December 10, 2011
By Ken Waxman
Nearly 50 years later it seems unbelievable, but this all-star quartet broke up after a couple of years of almost no work because few wanted to support a band that exclusively played what was then thought of as far-out music by pianist/composer Thelonious Monk. Yet, on the basis of the material recorded here in 1963, with Henry Grimes stentorian walking bass timbres and Dennis Charles’ free-flowing drum beats on side, soprano saxophonist Steve Lacy and trombonist Roswell Rudd were already so familiar with the Monk cannon that they were able to create their own swinging variations on such now-familiar Monk fare as Monk’s Dream and Brilliant Corners.
The seven spiky and unconventional songs, recorded in a New York coffee house by the late Toronto poet Paul Haines, then resident in Manhattan, demonstrate how Lacy’s gritty, yet lyrical tones imposingly blended with the modern gutbucket styling of Rudd. These treatments of Monk’s inimitable compositions also suggest the distinctive concepts that would help Lacy (1934-2004) develop into a major improviser and admired composer during the rest of his life.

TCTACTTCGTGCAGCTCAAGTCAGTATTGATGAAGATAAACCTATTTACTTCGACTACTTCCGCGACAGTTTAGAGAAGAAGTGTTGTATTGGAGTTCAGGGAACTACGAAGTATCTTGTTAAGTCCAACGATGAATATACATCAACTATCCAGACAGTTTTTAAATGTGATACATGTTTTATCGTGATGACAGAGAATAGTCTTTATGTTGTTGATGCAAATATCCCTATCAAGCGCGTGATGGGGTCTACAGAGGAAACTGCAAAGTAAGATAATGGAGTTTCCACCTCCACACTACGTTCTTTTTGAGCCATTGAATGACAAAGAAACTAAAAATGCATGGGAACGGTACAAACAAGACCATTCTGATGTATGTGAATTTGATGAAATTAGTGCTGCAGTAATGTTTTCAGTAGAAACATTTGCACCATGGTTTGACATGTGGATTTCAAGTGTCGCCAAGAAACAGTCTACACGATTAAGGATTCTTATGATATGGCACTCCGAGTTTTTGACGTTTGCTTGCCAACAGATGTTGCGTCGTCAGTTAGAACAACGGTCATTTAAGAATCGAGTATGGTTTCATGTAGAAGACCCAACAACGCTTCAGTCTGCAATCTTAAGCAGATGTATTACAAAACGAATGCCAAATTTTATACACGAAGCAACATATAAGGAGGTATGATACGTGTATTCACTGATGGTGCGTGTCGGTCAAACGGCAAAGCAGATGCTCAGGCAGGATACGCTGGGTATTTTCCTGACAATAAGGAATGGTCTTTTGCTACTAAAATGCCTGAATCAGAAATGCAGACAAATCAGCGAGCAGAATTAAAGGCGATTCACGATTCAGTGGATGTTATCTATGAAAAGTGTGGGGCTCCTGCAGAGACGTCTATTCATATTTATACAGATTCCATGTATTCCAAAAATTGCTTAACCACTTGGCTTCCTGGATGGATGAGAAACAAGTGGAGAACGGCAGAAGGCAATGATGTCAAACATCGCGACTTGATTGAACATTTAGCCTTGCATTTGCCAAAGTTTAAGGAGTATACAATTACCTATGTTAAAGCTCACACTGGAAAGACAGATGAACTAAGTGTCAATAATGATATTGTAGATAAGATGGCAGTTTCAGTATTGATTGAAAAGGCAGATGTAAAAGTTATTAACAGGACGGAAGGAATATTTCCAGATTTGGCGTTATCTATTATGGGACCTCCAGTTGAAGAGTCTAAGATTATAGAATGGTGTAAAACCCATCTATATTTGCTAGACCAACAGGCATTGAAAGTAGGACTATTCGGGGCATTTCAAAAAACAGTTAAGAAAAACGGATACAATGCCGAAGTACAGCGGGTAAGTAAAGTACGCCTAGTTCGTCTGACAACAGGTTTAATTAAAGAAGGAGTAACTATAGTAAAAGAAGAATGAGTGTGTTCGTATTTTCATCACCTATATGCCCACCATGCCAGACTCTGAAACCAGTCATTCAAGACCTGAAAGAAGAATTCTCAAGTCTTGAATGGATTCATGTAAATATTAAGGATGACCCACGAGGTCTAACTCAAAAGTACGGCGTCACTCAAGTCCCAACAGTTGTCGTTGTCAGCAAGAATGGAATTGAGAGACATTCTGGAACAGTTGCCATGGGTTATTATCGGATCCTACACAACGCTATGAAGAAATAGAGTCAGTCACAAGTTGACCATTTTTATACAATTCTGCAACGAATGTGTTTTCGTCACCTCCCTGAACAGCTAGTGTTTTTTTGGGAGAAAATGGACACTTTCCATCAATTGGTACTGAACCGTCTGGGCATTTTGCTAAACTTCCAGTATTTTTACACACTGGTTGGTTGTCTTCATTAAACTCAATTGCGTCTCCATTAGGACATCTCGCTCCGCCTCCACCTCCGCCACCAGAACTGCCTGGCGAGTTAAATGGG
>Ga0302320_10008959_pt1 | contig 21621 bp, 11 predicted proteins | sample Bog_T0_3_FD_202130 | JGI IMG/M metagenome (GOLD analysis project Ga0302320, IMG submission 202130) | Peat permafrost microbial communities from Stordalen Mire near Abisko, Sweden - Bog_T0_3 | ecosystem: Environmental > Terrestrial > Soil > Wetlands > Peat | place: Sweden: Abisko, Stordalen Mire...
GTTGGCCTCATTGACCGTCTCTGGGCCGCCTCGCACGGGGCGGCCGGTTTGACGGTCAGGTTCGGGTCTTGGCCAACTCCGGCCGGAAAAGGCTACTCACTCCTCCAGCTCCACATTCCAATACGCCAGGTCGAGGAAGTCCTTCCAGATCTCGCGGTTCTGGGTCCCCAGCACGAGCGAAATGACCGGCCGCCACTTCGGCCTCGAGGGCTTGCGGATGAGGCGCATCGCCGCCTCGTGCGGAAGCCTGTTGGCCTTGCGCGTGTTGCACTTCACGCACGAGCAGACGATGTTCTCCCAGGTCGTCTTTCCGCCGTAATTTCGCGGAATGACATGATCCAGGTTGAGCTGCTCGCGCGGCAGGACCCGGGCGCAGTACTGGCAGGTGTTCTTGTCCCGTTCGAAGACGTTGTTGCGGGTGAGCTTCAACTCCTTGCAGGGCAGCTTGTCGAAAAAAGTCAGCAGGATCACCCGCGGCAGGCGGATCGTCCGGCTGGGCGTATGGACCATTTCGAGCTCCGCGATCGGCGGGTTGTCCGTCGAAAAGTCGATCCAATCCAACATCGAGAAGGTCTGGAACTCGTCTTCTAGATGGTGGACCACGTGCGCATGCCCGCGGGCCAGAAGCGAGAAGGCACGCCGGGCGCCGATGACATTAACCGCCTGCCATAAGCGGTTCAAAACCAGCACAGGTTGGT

As an added bonus this reissue contains two bootleg sound quality tracks – not recorded by Haines – from a 1960 jazz festival appearance with Lacy as a member of a Monk combo of heavyweights, the pianist, drummer Roy Haynes, bassist John Ore and tenor saxophonist Charlie Rouse. Historically matchless, the versions of Ba-lue Bolivar Ba-Lues-Are and Skippy provide insight, showing how Lacy’s tart, taut tone created a sonic role for itself within the tight-knit group’s performances.
— For Whole Note Vol. 17 #4